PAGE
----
Dominion plans $300 million investment in Hickman County, Tenn.

HICKMAN COUNTY, Tenn., Aug. 13, 2001 — Dominion today announced preliminary plans to construct and operate a natural gas-fired electric generating facility adjacent to the Hickman County industrial park, about 2 miles west of Centerville, Tennessee.

If the 600-megawatt natural gas-fired facility is brought to completion, it would represent an investment of about $300 million in Hickman County and would employ about 250 construction workers and 25 highly skilled, permanent employees once it is operational.

James K. Martin, vice president for development at Dominion Energy, Dominion’s electric generation subsidiary, said:

“Dominion brings a long and successful track record of developing these types of facilities in a manner that provides an asset of genuine regional value. By constructing this facility here, we would address the growing need for additional electric power in the region, while helping Hickman County and Tennessee advance their economic development agendas. We’re in a very fortunate position. Hickman County offers an excellent site with ready access to needed infrastructure in an area already slated for industrial growth.

“We plan to join the business community of Hickman County as a good corporate citizen, sensitive to and fully compliant with federal, state and local environmental needs and regulations. Dominion is proud of its long history of environmental stewardship and community involvement. We intend to continue that tradition here in Tennessee.

“We look forward to working closely with residents to keep the community informed and involved as we work together to bring this promising new economic opportunity to Hickman County.”

Dominion representatives have been meeting with local officials and community residents to inform them of the company’s plans, Martin said. Dominion will host a community workshop on the proposed facility in the next several weeks to seek community input and answer residents’ questions, he said.

If developed, the new power station would be sited on about 100 acres off state Route 50 adjacent to the Universal Fastener facility. Dominion will work with state and local officials to finalize site analysis and start engineering and permitting activities this fall. If built, the company expects to bring the 600-megawatt facility into commercial operation by fall of 2004.

The facility is expected to have a minimal impact on the environment. The project would use two General Electric Model 7FA generation turbines. These machines have a unique combination of efficiency and environmental performance and are acknowledged by industry experts to be the cleanest, quietest turbines available. The turbines would be fueled by natural gas, a clean-burning fuel source with substantially lower emissions than similar coal-fired facilities. Studies measure the sound level of similar facilities at about 65 decibels, or about the same as conversational speech.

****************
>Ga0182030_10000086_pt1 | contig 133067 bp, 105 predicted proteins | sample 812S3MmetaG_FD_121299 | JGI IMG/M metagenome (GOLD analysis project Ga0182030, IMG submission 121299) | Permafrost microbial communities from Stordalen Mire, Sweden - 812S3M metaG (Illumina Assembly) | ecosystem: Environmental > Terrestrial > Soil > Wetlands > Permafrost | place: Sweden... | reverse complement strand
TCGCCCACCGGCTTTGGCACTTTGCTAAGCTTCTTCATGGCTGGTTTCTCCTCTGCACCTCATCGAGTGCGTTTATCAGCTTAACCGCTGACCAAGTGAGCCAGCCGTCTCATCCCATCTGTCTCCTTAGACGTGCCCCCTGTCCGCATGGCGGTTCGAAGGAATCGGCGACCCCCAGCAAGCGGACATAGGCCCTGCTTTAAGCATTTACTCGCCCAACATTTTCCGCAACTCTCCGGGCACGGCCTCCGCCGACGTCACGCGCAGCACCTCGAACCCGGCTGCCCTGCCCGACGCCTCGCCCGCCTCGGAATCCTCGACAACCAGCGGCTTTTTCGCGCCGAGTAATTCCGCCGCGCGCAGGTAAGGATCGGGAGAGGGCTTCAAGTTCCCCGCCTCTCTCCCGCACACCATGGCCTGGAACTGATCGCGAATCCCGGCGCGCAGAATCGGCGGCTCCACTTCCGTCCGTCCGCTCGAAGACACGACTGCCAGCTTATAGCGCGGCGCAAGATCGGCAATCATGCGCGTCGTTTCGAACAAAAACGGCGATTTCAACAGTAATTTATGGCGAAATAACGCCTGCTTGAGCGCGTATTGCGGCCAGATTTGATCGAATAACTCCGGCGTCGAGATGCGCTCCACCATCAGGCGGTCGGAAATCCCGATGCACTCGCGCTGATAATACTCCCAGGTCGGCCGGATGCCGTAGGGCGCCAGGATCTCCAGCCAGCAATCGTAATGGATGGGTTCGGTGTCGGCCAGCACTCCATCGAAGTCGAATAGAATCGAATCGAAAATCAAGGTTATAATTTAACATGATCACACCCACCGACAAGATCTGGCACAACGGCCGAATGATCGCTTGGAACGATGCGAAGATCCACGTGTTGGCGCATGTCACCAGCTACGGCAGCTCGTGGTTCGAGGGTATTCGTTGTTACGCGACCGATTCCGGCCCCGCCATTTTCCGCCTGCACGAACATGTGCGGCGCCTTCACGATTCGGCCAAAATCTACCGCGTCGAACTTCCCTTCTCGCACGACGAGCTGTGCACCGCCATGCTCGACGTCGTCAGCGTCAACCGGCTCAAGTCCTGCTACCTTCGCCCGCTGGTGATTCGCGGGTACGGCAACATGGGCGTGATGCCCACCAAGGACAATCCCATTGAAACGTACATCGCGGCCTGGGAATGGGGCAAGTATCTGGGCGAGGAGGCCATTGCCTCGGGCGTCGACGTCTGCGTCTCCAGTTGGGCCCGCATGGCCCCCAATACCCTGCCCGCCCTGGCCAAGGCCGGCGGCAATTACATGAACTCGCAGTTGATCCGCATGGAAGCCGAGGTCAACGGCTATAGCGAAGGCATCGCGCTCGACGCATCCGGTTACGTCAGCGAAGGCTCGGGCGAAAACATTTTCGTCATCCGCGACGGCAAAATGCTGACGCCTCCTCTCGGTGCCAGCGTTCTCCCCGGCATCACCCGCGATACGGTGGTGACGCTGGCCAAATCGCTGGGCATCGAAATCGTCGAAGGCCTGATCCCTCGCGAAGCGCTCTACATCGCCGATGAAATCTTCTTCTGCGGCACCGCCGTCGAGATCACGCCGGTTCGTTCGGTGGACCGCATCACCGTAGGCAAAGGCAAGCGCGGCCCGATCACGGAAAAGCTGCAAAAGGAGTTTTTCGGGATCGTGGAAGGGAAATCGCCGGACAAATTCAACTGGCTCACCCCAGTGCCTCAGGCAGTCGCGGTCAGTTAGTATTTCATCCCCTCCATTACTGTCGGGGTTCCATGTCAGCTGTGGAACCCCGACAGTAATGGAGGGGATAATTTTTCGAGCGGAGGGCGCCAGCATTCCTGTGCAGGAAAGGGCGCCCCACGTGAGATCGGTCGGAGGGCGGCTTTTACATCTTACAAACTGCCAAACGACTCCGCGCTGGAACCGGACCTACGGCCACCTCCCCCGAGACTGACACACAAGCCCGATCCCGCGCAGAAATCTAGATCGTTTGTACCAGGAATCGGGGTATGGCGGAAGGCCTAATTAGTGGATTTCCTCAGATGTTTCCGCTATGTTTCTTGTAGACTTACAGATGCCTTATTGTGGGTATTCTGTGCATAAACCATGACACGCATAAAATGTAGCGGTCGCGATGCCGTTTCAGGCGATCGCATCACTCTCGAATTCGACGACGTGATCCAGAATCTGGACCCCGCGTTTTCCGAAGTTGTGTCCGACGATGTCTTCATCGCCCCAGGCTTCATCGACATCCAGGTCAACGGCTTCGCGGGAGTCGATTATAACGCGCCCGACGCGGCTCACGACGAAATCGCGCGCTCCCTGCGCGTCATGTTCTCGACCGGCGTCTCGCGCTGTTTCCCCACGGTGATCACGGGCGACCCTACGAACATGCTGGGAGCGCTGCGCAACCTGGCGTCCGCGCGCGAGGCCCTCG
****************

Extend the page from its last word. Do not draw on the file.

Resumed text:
The proposed facility would connect to the Tennessee Valley Authority’s 161-kilovolt transmission lines south of the Duck River. The facility would use about 90,000 decatherms of natural gas per day from a nearby Tennessee Gas pipeline. About 4.5 million gallons of water per day would be needed and is expected to be drawn from the Duck River. About one and a half million gallons per day would be treated and returned to the river, and most of the remaining water would be released as water vapor during the combustion process. Initial studies indicate the Duck River has more than enough capacity to supply the facility with no effect on water flow down river.

Dominion’s plans to build the power station are in response to a request by the Tennessee Valley Authority for construction of additional electric generation capacity. TVA notified Dominion in July that the company had made TVA’s short list of potential contract winners. TVA is expected to announce winning bids in October. If selected, Dominion would sell the facility’s generation to TVA under long-term contract.

TVA estimates that the region’s demand for electricity will increase by 1,000 megawatts per year through 2006. One megawatt is equal to 1,000 kilowatts, which is equivalent to about ten thousand 100-watt light bulbs.

Brenda Lee Lindsey, economic and community development director for Hickman County, said:

“We are delighted with today’s news that one of the nation’s premier energy companies is planning to join Hickman County’s corporate community. Dominion’s project would provide significant financial benefit to our local economy with substantial new tax revenue, new jobs, and new contracts for local suppliers – all with minimal impact on our existing infrastructure or the environment. We hope to welcome Dominion to Hickman County.”

Dominion is also planning a 600-megawatt facility in Montgomery County, which, if built, would begin operations in 2004.

Dominion, headquartered in Richmond, Va., is one of the nation’s largest producers of electric power and natural gas and serves 4 million retail customers in five states.